• The reasons for their longevity? A diet that’s certainly different to the Mediterranean diet, but is also based around plants (not least green leafy vegetables), fish, seafood and also sweet potatoes from their kitchen garden. Their food intake could easily be mistaken for frugality, but not with a dieting mindset. Their credo, according to the precepts of Confucius: during meals, stop eating when you’re still a little hungry. They are said to feel 80% full, which implies leaving a little less than a third of your meal the first time. The following times, on this basis of a “normal” serving, you’ll serve yourself 20% less food. The centenarians of Okinawa do not have a sedentary lifestyle. They practise moderate physical activity that allows them to stay in good shape and reduce stress. Like Sardinians, they draw nourishment from very enriching familial and social relations. Every morning, they cultivate happiness in getting up by setting a goal for the day, in line with their “ikigai”, their life’s mission.

3 – Nicoya, Costa Rica

  • Where is it? While life expectancy is high in Costa Rica (around 82 years for women and 78 for men), it is off the scale on the Nicoya peninsula, where inhabitants aged 60 years are around seven times more likely to live to be centenarians!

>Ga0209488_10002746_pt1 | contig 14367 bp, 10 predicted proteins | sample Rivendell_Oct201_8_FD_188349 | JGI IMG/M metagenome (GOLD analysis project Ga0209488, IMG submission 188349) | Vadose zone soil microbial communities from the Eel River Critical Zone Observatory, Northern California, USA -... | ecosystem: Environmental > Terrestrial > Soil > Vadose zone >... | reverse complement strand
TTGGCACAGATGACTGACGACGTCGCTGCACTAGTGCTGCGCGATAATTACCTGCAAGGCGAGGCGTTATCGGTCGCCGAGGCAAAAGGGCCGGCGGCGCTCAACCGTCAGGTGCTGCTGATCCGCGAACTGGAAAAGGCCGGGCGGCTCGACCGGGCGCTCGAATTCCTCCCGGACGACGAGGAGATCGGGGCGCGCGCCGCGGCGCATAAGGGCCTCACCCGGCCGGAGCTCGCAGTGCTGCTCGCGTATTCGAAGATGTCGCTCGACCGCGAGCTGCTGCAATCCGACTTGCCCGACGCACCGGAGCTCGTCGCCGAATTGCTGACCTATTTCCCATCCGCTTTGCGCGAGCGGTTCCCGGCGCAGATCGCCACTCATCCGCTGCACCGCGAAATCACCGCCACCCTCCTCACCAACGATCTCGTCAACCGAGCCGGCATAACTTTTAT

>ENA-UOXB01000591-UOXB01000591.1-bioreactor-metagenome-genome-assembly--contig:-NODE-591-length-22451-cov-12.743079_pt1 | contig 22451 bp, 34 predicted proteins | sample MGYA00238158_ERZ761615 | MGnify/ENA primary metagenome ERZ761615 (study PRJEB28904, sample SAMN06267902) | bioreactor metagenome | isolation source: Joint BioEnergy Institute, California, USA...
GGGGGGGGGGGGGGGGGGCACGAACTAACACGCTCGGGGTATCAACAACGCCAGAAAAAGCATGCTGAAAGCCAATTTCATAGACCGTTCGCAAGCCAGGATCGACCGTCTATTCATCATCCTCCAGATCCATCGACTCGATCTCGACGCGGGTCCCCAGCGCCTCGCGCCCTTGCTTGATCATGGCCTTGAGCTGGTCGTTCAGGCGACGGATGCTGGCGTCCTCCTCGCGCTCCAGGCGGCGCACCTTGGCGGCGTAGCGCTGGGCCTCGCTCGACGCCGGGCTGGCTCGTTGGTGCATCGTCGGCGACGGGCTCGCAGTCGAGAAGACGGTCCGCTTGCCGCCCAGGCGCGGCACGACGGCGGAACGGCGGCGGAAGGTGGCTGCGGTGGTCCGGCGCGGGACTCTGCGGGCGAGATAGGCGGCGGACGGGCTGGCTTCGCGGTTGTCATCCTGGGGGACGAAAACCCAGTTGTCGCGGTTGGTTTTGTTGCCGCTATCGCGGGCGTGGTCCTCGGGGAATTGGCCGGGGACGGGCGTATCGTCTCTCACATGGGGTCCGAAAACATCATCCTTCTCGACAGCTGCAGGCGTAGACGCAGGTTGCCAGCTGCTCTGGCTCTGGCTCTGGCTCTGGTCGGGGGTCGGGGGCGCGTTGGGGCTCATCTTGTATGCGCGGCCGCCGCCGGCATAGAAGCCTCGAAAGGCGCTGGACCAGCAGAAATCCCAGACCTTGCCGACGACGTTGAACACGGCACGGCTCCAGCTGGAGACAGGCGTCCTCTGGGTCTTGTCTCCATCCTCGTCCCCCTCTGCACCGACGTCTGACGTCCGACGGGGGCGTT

• The reasons for their longevity? Nicoya is almost insular in nature due to its being hard to get to. The local diet is almost exclusively plant-based and always locally grown (black beans, sweetcorn and squash). It also includes home-reared chicken and pork, and eggs laid by their own hens. Other points in common with Okinawa and Sardinia: strong family links, a love of hard work, a very positive mindset and a lifestyle whereby stress is intentionally kept at a distance. In summary, people here cultivate happiness and have faith. And as the cherry on the cake, a sedentary lifestyle is right out of the equation. The centenarians are and have always been very active. As a result, this is the area of Costa Rica with the fewest recorded cases of lifestyle-related diseases (cardiovascular disease, obesity and cancer).

4 – Loma Linda, USA

  • Where is it? Surprisingly enough, the 4th blue zone is to be found in the USA, land of the hamburger. It’s Loma Linda in South Carolina, about 100 kilometres from Los Angeles.
  • The reasons for their longevity? It’s clear that they are related to the lifestyle more than the location. Because Loma Linda is the cradle of a Seventh-day Adventist community. And? Well, to keep their pledges as regards the rules laid down by their church, Adventists are vegetarian or flexitarian (eating very little meat). Moreover, they abstain from alcohol and tobacco products. As for social relations, they are yet another point common to all the zones mentioned: mutual aid is very much in evidence. The inhabitants of Loma Linda who are followers of this church are also associated with the city’s university. It’s particularly advanced when it comes to the study of medicine. Moreover and most importantly, there’s a very closely-forged link between science, health and faith. The number of centenarians among the devotees living in Loma Linda can be accounted for by the quality of their lifestyle as much as human relations, which are at the heart of daily life.